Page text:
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Ciccarone Center Research

Mortality rates in smokers and nonsmokers in the presence or absence of coronary artery calcification.

By: McEvoy JW, Blaha MJ, Rivera JJ, Budoff MJ, Khan AN, Shaw LJ, Berman DS, Raggi P, Min JK, Rumberger JA, Callister TQ, Blumenthal RS, Nasir K.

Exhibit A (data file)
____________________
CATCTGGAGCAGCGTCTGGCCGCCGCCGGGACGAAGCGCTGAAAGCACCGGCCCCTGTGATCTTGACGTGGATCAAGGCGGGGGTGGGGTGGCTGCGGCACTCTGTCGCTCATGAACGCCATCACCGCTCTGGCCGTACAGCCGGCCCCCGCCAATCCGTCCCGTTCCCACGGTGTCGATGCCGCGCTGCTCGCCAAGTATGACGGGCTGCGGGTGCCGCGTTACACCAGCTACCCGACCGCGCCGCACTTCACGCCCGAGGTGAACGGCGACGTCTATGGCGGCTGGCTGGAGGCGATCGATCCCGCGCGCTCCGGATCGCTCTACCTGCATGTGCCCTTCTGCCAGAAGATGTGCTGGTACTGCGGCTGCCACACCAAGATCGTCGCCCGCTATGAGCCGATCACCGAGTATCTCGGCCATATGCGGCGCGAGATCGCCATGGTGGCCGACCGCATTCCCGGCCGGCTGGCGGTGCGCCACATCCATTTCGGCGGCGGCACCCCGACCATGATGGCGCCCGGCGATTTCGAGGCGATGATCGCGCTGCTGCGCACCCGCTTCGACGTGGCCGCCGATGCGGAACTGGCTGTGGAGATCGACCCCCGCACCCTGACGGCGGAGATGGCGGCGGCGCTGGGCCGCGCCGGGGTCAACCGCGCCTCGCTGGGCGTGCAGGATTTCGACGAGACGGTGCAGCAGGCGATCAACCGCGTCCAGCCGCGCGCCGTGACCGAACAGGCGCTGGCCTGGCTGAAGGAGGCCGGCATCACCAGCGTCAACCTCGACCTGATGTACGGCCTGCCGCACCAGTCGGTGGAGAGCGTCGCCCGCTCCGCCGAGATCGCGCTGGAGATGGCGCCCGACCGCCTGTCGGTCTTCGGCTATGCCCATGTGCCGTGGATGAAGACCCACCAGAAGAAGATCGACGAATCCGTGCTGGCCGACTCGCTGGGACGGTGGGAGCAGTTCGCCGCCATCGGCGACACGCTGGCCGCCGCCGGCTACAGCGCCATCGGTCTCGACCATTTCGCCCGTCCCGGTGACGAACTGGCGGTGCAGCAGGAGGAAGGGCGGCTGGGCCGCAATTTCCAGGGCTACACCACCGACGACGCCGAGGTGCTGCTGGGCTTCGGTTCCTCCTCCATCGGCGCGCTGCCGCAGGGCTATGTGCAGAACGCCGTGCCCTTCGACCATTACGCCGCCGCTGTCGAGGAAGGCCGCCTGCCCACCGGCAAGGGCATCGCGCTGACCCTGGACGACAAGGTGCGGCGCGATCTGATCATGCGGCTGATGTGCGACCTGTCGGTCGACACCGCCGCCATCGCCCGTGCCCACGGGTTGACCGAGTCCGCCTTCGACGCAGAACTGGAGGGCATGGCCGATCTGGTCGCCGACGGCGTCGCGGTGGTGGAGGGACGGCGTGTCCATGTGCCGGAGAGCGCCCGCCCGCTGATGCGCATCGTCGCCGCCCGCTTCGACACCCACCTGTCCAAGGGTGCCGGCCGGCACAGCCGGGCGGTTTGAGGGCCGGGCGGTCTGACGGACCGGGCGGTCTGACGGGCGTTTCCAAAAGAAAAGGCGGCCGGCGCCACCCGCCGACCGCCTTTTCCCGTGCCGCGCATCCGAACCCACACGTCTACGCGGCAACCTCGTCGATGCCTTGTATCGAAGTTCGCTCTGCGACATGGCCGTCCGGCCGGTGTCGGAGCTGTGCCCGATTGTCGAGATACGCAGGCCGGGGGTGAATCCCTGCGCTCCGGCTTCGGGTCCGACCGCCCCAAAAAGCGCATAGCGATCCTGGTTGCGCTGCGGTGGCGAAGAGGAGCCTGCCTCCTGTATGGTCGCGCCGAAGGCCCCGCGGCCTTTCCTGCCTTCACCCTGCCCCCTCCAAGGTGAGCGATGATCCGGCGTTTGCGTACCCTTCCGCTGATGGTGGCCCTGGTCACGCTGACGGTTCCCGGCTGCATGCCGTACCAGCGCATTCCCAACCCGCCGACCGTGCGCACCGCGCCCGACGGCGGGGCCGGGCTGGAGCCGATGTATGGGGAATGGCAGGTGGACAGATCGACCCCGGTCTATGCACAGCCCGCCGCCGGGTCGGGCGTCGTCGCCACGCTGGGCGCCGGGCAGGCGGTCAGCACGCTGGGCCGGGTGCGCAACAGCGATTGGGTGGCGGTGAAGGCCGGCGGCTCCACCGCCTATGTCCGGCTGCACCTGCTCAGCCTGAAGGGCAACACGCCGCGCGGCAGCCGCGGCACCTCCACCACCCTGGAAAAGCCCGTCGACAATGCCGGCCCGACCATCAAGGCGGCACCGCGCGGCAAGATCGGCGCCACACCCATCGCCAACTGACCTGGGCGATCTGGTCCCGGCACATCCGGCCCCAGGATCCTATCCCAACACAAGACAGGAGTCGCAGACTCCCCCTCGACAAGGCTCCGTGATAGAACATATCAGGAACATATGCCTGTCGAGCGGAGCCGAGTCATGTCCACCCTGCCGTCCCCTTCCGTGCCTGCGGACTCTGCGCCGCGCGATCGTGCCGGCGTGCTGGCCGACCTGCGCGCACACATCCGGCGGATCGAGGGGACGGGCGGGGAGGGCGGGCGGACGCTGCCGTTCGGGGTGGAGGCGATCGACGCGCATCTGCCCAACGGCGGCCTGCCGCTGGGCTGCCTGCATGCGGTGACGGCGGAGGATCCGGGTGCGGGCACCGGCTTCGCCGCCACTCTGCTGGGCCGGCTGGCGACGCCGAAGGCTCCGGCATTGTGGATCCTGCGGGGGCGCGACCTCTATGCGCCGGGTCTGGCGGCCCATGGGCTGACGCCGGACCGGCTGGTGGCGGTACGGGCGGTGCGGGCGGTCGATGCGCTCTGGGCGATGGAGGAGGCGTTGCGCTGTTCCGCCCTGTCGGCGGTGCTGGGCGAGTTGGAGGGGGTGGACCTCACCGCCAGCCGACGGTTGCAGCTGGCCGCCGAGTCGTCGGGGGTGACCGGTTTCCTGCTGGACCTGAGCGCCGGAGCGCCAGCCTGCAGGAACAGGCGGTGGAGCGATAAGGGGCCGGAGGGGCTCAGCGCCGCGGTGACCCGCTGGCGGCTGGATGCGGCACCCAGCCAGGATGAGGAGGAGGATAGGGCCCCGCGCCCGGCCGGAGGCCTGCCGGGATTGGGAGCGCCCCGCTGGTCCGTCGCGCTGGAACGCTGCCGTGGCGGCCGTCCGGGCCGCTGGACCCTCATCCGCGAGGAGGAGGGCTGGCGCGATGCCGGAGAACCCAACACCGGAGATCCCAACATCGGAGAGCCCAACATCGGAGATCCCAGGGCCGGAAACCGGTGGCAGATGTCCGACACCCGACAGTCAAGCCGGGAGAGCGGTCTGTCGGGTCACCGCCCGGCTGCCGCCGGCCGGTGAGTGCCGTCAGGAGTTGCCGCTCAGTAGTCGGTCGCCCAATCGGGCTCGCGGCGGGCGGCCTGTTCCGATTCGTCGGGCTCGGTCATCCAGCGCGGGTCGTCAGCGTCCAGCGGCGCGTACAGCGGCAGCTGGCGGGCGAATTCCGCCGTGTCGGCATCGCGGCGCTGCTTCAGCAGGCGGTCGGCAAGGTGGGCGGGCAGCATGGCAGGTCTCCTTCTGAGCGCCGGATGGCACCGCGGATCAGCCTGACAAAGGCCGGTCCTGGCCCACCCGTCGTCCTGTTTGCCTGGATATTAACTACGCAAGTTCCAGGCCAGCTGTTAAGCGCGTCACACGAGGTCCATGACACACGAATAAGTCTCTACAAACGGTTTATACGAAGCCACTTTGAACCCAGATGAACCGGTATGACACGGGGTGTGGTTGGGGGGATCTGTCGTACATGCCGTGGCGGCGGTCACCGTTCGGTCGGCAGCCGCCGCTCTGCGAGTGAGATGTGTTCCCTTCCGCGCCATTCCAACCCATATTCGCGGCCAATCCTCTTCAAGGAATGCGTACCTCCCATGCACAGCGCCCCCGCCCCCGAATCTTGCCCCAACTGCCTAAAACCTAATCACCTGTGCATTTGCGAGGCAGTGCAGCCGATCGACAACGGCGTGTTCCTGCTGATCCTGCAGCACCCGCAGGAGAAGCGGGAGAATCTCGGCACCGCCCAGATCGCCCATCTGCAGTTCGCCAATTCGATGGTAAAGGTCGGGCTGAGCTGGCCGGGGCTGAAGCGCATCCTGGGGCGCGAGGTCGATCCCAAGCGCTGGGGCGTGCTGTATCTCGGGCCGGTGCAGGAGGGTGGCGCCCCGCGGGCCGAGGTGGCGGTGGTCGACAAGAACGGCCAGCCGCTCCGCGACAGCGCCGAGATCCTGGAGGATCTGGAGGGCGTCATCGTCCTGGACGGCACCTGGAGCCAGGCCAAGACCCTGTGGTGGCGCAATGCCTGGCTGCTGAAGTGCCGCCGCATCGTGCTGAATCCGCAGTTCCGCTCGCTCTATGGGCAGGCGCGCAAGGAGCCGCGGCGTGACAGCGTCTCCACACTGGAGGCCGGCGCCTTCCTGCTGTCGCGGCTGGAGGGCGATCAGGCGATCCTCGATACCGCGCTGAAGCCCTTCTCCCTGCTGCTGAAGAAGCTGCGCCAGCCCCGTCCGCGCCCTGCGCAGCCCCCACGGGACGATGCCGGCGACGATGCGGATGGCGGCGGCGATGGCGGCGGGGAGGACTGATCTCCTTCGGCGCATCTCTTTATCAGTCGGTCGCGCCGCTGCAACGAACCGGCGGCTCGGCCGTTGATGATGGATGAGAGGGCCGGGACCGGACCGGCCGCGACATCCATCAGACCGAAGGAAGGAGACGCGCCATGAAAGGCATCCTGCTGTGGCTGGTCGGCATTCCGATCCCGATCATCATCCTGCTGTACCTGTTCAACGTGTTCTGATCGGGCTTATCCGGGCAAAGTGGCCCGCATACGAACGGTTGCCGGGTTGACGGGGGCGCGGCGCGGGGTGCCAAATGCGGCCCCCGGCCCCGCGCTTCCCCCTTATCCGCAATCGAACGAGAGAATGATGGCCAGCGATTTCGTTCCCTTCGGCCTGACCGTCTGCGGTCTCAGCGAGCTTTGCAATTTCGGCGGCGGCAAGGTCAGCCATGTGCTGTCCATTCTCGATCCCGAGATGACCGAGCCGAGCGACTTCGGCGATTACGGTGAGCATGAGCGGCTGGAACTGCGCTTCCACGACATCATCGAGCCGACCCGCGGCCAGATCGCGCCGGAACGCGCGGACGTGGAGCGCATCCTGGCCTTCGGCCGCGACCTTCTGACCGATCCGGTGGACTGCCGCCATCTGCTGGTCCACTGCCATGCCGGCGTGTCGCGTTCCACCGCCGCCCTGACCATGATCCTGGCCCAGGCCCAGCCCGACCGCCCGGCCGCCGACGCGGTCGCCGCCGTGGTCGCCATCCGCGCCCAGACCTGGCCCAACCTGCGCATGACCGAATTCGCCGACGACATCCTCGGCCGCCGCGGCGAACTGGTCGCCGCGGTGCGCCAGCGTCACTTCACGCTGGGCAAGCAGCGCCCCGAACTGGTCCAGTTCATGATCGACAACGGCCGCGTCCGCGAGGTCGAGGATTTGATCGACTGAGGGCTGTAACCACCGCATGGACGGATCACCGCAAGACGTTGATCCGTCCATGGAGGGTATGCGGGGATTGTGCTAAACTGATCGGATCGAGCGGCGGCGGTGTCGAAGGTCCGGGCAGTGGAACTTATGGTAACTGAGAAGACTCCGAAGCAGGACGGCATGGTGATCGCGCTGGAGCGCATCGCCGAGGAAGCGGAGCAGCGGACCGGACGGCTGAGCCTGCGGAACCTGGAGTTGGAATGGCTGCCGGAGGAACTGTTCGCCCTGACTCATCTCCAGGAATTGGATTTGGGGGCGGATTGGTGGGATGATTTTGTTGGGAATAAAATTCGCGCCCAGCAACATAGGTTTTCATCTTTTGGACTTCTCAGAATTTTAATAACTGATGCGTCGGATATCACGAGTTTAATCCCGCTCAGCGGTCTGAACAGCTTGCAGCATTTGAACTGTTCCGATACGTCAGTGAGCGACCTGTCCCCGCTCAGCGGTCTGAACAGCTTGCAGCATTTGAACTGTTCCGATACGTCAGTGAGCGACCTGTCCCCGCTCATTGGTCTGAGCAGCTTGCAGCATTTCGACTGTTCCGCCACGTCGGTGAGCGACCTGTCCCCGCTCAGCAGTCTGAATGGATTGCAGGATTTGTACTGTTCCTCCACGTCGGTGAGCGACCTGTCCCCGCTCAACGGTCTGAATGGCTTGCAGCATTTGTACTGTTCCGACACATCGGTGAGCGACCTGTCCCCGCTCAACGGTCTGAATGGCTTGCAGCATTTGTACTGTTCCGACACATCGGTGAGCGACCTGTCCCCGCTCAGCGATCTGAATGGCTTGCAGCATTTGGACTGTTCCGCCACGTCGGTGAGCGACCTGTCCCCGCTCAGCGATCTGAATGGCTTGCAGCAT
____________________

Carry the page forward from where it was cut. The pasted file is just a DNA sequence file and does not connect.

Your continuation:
The aim of this study was to further explore the interplay between smoking status, coronary artery calcium (CAC), and all-cause mortality. Smoking is a risk factor for death across the entire spectrum of subclinical coronary atherosclerosis. Smokers with any CAC had significantly higher mortality than smokers without CAC, a finding with implications for smokers undergoing lung cancer CT-based screening. However, the absence of CAC might not be as useful a "negative risk factor" in active smokers, because this group has mortality rates similar to nonsmokers with mild-to-moderate atherosclerosis.

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